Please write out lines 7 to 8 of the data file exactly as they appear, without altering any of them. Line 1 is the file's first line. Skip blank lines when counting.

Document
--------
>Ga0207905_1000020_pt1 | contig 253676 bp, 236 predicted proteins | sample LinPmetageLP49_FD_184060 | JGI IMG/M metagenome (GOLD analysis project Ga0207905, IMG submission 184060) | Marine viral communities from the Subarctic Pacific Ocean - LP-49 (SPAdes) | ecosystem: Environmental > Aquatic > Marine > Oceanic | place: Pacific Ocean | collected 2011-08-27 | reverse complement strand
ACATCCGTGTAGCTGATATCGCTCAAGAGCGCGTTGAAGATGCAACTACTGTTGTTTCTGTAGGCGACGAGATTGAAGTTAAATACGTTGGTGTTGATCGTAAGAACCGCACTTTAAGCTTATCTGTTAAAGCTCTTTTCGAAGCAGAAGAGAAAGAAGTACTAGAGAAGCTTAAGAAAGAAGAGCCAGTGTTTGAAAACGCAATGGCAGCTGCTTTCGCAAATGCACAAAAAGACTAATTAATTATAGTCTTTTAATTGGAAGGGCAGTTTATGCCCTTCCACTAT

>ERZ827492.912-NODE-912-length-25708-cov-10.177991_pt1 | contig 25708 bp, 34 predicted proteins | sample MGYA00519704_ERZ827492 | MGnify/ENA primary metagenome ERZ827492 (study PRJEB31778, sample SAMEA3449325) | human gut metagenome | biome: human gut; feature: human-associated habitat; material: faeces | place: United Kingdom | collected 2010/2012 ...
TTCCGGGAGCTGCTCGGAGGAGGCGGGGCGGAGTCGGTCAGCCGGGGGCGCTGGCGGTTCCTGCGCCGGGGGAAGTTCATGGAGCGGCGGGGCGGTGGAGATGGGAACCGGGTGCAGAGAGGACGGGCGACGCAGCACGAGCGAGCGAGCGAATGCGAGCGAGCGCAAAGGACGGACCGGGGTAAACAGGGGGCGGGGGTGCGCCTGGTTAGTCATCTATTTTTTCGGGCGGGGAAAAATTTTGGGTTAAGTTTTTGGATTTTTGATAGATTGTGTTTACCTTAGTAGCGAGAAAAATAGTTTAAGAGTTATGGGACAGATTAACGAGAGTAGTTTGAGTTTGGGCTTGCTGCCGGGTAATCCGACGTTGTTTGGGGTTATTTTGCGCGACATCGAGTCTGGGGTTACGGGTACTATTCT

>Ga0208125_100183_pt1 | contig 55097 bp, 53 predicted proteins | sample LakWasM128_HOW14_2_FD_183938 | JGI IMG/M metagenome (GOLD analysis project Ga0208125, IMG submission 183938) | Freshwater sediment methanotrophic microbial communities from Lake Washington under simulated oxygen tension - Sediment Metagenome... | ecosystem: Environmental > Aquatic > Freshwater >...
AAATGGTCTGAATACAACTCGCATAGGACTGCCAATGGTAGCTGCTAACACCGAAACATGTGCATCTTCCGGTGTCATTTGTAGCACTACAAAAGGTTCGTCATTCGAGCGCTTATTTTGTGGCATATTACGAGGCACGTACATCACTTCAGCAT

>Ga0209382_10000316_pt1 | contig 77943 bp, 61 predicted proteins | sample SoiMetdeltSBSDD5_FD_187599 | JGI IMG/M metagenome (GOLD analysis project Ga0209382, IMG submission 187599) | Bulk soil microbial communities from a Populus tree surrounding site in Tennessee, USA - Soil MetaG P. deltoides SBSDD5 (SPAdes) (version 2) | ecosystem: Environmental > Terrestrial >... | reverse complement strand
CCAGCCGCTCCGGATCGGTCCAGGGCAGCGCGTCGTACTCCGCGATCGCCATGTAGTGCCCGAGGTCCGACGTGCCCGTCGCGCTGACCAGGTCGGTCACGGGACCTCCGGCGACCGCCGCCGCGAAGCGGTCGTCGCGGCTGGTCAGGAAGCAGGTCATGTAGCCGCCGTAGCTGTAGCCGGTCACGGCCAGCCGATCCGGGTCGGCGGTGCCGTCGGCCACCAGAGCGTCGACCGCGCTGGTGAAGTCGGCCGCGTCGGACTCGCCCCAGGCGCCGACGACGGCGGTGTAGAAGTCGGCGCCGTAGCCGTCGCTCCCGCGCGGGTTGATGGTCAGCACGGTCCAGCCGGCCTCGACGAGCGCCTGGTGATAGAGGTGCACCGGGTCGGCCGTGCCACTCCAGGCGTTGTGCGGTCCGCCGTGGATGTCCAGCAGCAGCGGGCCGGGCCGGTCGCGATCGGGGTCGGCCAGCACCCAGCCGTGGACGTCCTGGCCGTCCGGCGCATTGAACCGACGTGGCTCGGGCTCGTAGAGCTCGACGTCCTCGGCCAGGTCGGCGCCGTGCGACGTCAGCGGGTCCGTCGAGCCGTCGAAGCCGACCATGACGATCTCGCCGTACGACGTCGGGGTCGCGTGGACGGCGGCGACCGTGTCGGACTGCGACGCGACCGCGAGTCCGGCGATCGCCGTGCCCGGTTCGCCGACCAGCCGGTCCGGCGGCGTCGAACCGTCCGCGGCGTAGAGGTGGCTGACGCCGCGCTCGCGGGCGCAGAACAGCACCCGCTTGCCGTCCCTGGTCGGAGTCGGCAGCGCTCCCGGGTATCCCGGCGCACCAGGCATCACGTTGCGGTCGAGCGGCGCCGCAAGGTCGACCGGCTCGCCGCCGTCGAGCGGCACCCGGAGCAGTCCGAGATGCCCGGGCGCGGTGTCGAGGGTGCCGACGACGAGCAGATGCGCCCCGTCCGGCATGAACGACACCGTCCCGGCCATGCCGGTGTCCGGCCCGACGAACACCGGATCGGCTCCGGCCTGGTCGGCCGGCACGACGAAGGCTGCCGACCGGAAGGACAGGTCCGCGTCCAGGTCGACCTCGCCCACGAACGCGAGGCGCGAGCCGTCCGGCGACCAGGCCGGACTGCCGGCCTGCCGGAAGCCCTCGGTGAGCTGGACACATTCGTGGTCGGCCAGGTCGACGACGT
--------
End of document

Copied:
>Ga0209382_10000316_pt1 | contig 77943 bp, 61 predicted proteins | sample SoiMetdeltSBSDD5_FD_187599 | JGI IMG/M metagenome (GOLD analysis project Ga0209382, IMG submission 187599) | Bulk soil microbial communities from a Populus tree surrounding site in Tennessee, USA - Soil MetaG P. deltoides SBSDD5 (SPAdes) (version 2) | ecosystem: Environmental > Terrestrial >... | reverse complement strand
CCAGCCGCTCCGGATCGGTCCAGGGCAGCGCGTCGTACTCCGCGATCGCCATGTAGTGCCCGAGGTCCGACGTGCCCGTCGCGCTGACCAGGTCGGTCACGGGACCTCCGGCGACCGCCGCCGCGAAGCGGTCGTCGCGGCTGGTCAGGAAGCAGGTCATGTAGCCGCCGTAGCTGTAGCCGGTCACGGCCAGCCGATCCGGGTCGGCGGTGCCGTCGGCCACCAGAGCGTCGACCGCGCTGGTGAAGTCGGCCGCGTCGGACTCGCCCCAGGCGCCGACGACGGCGGTGTAGAAGTCGGCGCCGTAGCCGTCGCTCCCGCGCGGGTTGATGGTCAGCACGGTCCAGCCGGCCTCGACGAGCGCCTGGTGATAGAGGTGCACCGGGTCGGCCGTGCCACTCCAGGCGTTGTGCGGTCCGCCGTGGATGTCCAGCAGCAGCGGGCCGGGCCGGTCGCGATCGGGGTCGGCCAGCACCCAGCCGTGGACGTCCTGGCCGTCCGGCGCATTGAACCGACGTGGCTCGGGCTCGTAGAGCTCGACGTCCTCGGCCAGGTCGGCGCCGTGCGACGTCAGCGGGTCCGTCGAGCCGTCGAAGCCGACCATGACGATCTCGCCGTACGACGTCGGGGTCGCGTGGACGGCGGCGACCGTGTCGGACTGCGACGCGACCGCGAGTCCGGCGATCGCCGTGCCCGGTTCGCCGACCAGCCGGTCCGGCGGCGTCGAACCGTCCGCGGCGTAGAGGTGGCTGACGCCGCGCTCGCGGGCGCAGAACAGCACCCGCTTGCCGTCCCTGGTCGGAGTCGGCAGCGCTCCCGGGTATCCCGGCGCACCAGGCATCACGTTGCGGTCGAGCGGCGCCGCAAGGTCGACCGGCTCGCCGCCGTCGAGCGGCACCCGGAGCAGTCCGAGATGCCCGGGCGCGGTGTCGAGGGTGCCGACGACGAGCAGATGCGCCCCGTCCGGCATGAACGACACCGTCCCGGCCATGCCGGTGTCCGGCCCGACGAACACCGGATCGGCTCCGGCCTGGTCGGCCGGCACGACGAAGGCTGCCGACCGGAAGGACAGGTCCGCGTCCAGGTCGACCTCGCCCACGAACGCGAGGCGCGAGCCGTCCGGCGACCAGGCCGGACTGCCGGCCTGCCGGAAGCCCTCGGTGAGCTGGACACATTCGTGGTCGGCCAGGTCGACGACGT